Abstract 13904: Cerebral Blood Flow Changes During Intermittent Acute Hypoxia in Heart Failure Patients
Heart failure (HF) is associated with intermittent hypoxia, and the effects of this hypoxia on the cardiovascular system are not well understood. This study compared the effects of acute hypoxia (10% O2) between 14 chronic HF patients and 17 matched control group subjects. Carotid artery changes were examined during the first period of hypoxia, and brachial artery changes were examined during the second period of hypoxia. For each period of hypoxia, data were collected at baseline (B), after 2 minutes of hypoxia (H2), and after 4 minutes of hypoxia (H4). Plasma levels of norepinephrine, epinephrine, dopamine, and renin were measured at B and H4. In HF patients, there were significant increases between B and H4 in carotid artery blood flow (0.58±0.21 to 0.67±0.21 l.min-1.m-2; p=0.002), carotid artery systolic diameter (5.80±1.03 to 6.07±0.99 mm; p=0.045), and carotid artery diastolic diameter (5.52±1.01 to 5.76±0.96 mm; p=0.041), and there was a significant decrease between B and H4 in carotid artery resistance (175.67±76.58 to 147.07±59.02 mmHg/l.min-1.m-2; p=0.005). These changes were not observed in the control group. Hypoxia was not associated with changes in carotid artery compliance and distensibility, or with changes in brachial artery blood flow and diameter. The concentrations of sympathomimetic amines did not change in response to hypoxia in HF patients, but the norepinephrine level increased significantly between B and H4 in the control group. Minute ventilation increased, and O2 saturation and end-tidal CO2 concentration decreased, in response to hypoxia both groups. The changes in the carotid artery in response to hypoxia suggest an intensification of the compensatory mechanisms for preservation of cerebral blood flow in HF patients.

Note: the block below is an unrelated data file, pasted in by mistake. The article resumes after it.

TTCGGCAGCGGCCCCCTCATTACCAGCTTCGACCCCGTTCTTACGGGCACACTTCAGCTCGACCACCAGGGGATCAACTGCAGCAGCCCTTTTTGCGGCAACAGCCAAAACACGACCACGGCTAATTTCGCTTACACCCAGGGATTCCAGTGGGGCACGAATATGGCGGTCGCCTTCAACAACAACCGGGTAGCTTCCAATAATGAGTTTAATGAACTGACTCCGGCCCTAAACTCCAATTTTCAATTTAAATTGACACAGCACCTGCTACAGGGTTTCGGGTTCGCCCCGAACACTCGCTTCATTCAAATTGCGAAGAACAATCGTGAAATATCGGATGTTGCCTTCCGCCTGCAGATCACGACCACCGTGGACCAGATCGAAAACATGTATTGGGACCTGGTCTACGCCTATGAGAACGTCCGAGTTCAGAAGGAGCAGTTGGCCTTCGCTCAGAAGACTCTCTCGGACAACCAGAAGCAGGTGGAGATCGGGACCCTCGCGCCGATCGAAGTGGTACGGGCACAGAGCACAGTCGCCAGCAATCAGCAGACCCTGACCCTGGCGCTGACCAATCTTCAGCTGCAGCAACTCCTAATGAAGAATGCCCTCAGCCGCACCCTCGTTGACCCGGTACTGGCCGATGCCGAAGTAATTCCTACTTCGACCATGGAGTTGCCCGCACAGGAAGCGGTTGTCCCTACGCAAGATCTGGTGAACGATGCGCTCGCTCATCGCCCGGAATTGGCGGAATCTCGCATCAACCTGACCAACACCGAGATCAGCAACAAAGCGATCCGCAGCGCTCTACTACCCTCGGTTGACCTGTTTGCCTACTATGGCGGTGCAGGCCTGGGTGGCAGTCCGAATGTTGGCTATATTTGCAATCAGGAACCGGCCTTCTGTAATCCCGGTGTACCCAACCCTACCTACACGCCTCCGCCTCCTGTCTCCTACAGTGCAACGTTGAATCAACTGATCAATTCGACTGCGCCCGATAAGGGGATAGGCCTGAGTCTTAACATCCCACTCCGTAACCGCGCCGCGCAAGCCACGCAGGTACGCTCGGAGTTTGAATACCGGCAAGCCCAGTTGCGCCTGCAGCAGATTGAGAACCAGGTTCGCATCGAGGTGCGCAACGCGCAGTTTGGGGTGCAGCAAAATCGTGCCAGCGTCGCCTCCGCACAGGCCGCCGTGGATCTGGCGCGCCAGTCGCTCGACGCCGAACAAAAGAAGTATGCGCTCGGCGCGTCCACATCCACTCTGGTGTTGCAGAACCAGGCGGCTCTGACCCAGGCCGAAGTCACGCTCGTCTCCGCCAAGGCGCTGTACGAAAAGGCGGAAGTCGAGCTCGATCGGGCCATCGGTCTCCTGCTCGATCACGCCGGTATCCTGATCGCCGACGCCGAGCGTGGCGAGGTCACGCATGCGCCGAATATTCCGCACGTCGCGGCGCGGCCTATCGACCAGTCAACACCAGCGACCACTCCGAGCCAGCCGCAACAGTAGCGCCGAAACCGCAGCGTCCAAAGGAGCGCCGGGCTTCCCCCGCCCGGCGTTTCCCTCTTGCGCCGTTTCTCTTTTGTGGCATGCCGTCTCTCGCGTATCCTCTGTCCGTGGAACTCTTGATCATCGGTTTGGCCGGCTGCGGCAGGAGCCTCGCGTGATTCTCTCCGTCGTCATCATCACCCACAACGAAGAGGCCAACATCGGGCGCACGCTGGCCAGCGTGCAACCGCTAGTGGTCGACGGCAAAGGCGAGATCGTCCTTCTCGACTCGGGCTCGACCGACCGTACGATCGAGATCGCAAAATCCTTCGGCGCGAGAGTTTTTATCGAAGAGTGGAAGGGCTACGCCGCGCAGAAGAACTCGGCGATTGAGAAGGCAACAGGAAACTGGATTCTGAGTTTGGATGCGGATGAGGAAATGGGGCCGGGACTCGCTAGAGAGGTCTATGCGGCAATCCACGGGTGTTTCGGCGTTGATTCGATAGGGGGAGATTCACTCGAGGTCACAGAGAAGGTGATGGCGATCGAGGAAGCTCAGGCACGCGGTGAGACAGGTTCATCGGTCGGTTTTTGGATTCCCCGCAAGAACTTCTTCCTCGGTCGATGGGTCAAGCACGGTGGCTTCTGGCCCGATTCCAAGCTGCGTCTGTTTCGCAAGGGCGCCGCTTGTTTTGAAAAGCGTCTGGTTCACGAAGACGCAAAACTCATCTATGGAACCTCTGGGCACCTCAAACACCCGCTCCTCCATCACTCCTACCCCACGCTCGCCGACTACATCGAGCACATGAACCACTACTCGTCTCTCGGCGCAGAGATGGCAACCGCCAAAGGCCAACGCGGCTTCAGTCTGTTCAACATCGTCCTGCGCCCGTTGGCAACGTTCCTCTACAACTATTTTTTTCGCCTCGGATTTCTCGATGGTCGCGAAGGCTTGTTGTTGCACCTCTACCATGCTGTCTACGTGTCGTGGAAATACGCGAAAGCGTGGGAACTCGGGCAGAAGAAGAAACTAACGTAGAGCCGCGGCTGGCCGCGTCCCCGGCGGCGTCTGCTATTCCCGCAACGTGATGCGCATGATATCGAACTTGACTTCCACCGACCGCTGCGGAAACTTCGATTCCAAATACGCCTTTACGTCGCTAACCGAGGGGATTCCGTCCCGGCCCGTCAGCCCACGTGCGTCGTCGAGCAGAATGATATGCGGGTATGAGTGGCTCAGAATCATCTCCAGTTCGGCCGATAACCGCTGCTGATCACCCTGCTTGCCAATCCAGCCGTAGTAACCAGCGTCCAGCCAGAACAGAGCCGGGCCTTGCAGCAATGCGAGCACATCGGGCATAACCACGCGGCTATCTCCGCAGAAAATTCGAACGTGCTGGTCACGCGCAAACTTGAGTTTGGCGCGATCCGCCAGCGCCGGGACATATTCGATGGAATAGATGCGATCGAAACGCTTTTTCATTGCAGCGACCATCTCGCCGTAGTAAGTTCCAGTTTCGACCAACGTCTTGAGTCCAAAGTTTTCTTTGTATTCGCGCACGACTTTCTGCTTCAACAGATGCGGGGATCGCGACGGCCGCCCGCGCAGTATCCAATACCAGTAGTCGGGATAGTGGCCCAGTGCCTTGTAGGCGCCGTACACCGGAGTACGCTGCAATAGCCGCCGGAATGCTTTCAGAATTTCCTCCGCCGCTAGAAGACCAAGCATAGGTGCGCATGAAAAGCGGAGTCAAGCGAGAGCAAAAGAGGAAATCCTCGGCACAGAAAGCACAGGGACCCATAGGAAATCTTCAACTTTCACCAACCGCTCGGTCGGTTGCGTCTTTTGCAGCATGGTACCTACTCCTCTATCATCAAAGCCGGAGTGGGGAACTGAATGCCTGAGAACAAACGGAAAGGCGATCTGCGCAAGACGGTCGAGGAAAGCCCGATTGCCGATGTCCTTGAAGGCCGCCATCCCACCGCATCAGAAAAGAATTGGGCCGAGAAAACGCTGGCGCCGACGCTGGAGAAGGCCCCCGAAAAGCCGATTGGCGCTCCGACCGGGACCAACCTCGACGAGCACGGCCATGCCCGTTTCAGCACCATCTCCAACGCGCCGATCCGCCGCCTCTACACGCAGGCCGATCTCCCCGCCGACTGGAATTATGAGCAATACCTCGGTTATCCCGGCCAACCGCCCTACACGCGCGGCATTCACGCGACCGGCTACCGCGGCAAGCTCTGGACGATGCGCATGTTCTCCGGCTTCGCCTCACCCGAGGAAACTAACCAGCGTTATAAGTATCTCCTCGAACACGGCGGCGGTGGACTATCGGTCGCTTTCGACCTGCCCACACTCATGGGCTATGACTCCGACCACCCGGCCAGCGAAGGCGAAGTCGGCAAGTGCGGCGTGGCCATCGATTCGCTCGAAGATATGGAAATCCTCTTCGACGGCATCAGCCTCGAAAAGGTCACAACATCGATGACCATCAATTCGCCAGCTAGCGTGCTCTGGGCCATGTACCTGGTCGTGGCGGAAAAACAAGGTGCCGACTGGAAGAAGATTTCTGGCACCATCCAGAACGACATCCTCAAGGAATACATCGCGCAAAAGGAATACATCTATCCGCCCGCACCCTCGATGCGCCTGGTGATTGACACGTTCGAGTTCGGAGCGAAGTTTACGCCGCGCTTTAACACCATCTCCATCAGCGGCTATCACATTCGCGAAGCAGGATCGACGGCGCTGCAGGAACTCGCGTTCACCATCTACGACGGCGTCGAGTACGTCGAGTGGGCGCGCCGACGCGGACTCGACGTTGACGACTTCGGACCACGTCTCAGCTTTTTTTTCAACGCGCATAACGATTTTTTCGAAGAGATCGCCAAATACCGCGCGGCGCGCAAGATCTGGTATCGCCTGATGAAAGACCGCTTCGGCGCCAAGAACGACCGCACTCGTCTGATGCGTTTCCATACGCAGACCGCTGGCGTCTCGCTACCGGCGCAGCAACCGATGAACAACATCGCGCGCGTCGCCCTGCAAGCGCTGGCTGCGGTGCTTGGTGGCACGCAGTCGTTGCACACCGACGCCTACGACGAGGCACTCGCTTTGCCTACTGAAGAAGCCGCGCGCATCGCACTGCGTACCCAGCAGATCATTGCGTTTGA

- © 2013 by American Heart Association, Inc.